On the lobbying side of the equation the PMA Group’s story of influence is the same as any lobbying firm. They hire highly competent former congressional aides and executive branch lobbyists who have relationships with powerful members of Congress. There’s Visclosky’s former chief of staff, a former staffer for Murtha, a close friend of Murtha’s, and numerous former Pentagon lobbyists. PMA’s PAC has also "doled out more than $250,000 to federal candidates" this election cycle.
A more recent case of ProLogic’s business model is happening right now in Stevens Point, Wisconsin. In December 2004 ProLogic announced that it was opening an office on Stevens Point’s Main Street. The congressman representing Stevens Point is the ranking member of the Appropriations Committee [sw: David Obey]. Prior to the office opening in Obey’s district the congressman had received a total of $5,000 in his PAC’s account from ProLogic. However, this cycle, after the opening of the office, ProLogic has donated $21,000 to Obey’s campaign committee and $10,000 to Obey’s PAC. What comes next? “…then you get the earmarks, and then you get the money.” (For what it’s worth Obey has decried the excessive earmarking going on stating, “It turns the appropriations process into an ATM.”)
And ProLogic’s business model works too. A 2004 news article states that ProLogic has grown 400 percent since it was founded in 1995. That’s thanks to your tax dollars and their genius plan to move into your congressman’s district. Other companies are following the ProLogic business model. Miltec has all five of its offices located in districts of Appropriations members and ManTech recently opened up shop in House Minority Whip [sw: Steny Hoyer]’s (D-Md.) district.
Lobbyists are also practicing new techniques to gain more clients and more money. A New York Times article from last week noted the growing employment of lobbyists by towns, schools, cities, and municipalities to influence congressman who are obstensibly already supposed to represent them. According to the Times "the number of public entities hiring private firms to represent them in Washington has nearly doubled" since 1998 from 763 to 1,421. Many of these new clients had never sought, nor heard of earmarks until a lobbyist — acting like a lawyer chasing an ambulance — arrived at their doorstep "essentially offering big pots for a pittance." In many ways this shows a complete failure of government on all levels. The Times quotes Tim Phillips, president of Americans for Prosperity, saying, "If you’re a mayor or a city councilman and you have to hire a lobbyist, what a gross admission of failure on your part … they’re elected to be, really, the lobbyist for the people." And on the other end congressmen must be so out of touch with their district’s needs — despite spending unprecedented amounts of time away from Washington — and so incapable of writing legislation that they need lobbyists as a go between. In the midst of this failure is a windfall for lobbying firms. Last year, corporations, trade associations, and interest groups broke another record for spending on lobbying topping $2.4 billion.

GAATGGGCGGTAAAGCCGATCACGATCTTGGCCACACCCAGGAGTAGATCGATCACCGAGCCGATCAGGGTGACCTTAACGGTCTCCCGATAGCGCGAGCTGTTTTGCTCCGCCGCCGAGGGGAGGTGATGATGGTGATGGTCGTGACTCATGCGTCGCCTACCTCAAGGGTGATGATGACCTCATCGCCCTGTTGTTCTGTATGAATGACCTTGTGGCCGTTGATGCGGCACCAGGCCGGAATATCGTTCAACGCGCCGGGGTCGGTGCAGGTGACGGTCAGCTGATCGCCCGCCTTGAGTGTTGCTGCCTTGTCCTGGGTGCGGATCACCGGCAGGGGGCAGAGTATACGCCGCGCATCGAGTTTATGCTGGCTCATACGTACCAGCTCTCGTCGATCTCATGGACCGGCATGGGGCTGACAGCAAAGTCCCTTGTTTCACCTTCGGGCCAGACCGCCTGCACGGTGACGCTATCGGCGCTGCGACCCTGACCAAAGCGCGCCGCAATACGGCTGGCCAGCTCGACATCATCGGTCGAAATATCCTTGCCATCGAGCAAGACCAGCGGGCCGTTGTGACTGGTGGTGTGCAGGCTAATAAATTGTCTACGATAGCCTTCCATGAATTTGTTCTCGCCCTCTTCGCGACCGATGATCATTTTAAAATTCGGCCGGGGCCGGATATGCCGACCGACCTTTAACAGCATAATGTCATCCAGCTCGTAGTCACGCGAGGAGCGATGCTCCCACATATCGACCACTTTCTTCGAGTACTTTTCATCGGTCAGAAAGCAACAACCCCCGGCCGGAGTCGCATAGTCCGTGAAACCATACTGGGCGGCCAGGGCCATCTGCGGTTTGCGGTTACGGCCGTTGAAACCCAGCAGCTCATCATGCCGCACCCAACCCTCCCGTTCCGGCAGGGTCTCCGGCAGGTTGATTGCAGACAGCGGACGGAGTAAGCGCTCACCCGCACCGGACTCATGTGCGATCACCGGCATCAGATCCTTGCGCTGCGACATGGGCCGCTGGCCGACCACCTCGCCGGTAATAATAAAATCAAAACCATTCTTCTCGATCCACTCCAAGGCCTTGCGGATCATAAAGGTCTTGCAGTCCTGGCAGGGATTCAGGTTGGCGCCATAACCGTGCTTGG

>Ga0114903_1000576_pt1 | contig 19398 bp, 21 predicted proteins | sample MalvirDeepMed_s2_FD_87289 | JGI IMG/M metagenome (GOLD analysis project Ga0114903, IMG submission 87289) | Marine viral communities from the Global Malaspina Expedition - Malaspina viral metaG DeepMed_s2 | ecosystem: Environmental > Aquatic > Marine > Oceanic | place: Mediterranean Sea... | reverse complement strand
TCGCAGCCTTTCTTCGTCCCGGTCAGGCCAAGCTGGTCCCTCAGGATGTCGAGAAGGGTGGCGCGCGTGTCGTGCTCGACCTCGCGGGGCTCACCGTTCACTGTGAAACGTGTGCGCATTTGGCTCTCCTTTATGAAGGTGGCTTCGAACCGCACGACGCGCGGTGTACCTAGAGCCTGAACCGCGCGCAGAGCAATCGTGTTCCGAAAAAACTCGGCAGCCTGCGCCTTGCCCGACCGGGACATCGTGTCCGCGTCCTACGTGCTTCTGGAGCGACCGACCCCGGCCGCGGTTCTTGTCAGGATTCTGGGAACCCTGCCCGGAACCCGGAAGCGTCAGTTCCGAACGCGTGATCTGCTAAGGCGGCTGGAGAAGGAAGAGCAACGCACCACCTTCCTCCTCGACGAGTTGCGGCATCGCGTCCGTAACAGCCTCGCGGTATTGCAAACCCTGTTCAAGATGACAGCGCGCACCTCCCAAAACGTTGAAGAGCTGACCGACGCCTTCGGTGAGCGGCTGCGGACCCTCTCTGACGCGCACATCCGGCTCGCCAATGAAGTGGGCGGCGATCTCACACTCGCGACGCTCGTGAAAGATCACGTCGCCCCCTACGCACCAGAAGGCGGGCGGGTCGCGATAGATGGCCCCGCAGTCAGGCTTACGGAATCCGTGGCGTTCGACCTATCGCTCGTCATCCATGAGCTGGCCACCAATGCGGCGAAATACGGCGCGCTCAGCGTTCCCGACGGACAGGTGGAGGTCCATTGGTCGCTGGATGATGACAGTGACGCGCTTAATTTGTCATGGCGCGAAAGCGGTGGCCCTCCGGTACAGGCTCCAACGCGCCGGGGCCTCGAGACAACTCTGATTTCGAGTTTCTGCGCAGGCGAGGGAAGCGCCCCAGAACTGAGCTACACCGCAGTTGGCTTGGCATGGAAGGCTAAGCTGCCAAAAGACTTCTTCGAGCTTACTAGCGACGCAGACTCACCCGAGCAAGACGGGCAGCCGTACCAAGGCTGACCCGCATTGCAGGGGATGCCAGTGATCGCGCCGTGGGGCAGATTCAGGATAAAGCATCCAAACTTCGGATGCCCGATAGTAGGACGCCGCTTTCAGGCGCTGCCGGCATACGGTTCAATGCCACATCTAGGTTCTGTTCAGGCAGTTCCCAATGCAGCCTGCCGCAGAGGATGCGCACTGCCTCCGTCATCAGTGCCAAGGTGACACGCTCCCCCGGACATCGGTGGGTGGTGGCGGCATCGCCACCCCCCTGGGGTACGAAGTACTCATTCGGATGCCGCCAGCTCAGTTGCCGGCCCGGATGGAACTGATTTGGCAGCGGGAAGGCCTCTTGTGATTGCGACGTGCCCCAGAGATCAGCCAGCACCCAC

The ProLogic business plan, combined with the undue influence of lobbyists in today’s Washington, is a symptom of a much-larger problem than just earmarks or manipulative lobbying practices. I believe that Ellen, writing earlier about the Campaign Wikia and the vision of participatory politics, ran up against the same problem when considering the possibility imagined by Jimmy Wales: “the power of money in our political system is still the overwhelming determinative of who runs for office and who wins. Until that is changed, what candidates say and what they do will be driven by who finances their campaigns.”
Ultimately to get the earmarks you have to get the congressman. For some getting the congressman involves paying a lobbyist who already has the congressman. Than you can shower money on your local congressman or Senator or, if you need a particular representative, follow the ProLogic model and move into the districts of key Appropriators and then shower them with money. With this dynamic there will always be one constant: money showers. The earmarks don’t stop until the money showers do. Brent Wilkes knew that. And so did [sw: Duke Cunningham].